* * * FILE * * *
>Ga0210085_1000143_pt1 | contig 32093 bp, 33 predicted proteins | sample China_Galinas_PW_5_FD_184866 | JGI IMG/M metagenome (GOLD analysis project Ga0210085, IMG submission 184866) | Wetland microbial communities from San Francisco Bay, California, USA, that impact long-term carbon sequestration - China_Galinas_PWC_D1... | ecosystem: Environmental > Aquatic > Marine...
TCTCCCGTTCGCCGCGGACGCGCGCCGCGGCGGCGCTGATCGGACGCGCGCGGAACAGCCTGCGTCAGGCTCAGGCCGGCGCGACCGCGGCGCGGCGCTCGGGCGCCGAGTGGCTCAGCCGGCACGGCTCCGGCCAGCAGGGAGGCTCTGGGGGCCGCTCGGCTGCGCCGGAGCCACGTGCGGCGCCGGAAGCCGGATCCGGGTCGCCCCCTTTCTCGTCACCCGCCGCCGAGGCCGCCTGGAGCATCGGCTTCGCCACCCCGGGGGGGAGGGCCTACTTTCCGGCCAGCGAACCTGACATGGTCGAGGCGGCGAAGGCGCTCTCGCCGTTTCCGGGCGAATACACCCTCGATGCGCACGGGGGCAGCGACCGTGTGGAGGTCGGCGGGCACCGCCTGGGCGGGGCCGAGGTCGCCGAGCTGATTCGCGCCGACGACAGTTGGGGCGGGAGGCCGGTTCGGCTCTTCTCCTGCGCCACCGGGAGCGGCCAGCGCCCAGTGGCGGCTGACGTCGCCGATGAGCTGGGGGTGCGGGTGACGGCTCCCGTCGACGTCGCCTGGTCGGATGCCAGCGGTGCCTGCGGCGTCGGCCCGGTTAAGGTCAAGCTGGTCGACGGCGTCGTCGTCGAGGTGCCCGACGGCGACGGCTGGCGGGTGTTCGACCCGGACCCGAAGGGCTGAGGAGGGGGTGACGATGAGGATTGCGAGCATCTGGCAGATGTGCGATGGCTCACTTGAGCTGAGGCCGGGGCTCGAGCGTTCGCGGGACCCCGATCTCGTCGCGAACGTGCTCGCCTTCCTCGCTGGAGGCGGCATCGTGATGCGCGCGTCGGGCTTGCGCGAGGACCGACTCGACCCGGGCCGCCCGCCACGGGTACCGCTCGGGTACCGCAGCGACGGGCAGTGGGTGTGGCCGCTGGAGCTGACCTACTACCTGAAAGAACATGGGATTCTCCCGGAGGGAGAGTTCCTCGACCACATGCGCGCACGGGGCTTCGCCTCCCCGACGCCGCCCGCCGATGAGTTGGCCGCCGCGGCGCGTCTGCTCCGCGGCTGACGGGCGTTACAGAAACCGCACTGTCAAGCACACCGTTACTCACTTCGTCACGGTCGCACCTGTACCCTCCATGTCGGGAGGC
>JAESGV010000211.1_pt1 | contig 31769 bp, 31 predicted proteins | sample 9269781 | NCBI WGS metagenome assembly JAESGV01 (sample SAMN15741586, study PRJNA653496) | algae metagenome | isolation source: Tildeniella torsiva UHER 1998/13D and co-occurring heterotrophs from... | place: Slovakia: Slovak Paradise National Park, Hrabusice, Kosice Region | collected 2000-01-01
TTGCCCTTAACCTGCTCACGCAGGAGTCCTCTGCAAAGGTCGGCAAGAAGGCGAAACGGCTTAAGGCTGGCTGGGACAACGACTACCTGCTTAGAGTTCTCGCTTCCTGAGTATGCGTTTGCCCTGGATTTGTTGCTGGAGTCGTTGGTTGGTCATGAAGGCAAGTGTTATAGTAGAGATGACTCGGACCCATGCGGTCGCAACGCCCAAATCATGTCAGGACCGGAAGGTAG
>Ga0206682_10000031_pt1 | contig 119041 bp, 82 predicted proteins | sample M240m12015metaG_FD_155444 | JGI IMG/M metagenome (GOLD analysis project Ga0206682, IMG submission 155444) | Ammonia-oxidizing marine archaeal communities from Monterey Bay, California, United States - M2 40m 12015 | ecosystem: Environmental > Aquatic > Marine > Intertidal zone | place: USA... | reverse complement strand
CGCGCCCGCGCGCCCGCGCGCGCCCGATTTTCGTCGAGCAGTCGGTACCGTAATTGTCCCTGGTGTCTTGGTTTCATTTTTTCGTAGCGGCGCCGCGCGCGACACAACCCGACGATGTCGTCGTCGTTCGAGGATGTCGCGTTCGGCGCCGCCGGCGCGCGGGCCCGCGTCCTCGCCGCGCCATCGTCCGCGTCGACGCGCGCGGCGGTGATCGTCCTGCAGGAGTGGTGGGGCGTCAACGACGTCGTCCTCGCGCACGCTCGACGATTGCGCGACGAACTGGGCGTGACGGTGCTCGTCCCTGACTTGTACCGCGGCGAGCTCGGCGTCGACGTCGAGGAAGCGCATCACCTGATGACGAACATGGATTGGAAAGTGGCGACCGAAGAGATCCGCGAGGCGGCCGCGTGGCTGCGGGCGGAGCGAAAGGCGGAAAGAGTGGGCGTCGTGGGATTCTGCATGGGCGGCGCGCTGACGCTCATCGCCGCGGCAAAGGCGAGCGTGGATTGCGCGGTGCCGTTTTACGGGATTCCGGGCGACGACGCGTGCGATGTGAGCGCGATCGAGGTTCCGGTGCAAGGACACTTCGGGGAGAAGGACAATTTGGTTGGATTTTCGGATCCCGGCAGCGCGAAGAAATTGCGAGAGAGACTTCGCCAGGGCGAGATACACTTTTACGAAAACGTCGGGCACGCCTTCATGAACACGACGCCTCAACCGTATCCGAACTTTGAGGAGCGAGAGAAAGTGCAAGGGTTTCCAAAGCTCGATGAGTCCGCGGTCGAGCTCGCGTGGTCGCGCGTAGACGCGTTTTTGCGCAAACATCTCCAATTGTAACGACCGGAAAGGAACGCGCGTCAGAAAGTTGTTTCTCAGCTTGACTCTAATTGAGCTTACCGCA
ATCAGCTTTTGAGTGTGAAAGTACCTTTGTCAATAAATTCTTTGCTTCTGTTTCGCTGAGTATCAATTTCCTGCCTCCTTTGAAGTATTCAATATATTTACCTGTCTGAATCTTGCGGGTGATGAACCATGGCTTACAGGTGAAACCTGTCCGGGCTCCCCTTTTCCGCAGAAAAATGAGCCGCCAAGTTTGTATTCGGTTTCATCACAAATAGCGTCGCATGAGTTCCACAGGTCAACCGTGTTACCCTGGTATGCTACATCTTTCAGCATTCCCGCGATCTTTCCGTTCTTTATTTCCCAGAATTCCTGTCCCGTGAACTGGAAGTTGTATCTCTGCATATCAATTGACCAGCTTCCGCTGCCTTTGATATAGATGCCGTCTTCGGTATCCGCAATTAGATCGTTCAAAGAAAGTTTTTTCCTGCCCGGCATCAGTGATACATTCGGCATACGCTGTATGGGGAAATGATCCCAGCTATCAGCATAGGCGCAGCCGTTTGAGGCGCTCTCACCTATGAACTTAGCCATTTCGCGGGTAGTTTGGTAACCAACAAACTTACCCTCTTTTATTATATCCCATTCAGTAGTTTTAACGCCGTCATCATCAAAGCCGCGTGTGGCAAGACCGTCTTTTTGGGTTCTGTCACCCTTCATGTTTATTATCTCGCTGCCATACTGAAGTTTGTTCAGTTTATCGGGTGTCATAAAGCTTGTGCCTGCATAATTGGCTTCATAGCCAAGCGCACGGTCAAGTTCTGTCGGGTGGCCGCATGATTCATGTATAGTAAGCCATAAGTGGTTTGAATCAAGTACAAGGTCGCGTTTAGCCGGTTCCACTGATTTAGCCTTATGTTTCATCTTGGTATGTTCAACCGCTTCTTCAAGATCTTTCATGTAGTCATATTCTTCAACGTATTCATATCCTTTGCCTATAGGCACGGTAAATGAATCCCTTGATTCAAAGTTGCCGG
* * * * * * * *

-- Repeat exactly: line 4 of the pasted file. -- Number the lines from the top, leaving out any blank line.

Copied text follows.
TTGCCCTTAACCTGCTCACGCAGGAGTCCTCTGCAAAGGTCGGCAAGAAGGCGAAACGGCTTAAGGCTGGCTGGGACAACGACTACCTGCTTAGAGTTCTCGCTTCCTGAGTATGCGTTTGCCCTGGATTTGTTGCTGGAGTCGTTGGTTGGTCATGAAGGCAAGTGTTATAGTAGAGATGACTCGGACCCATGCGGTCGCAACGCCCAAATCATGTCAGGACCGGAAGGTAG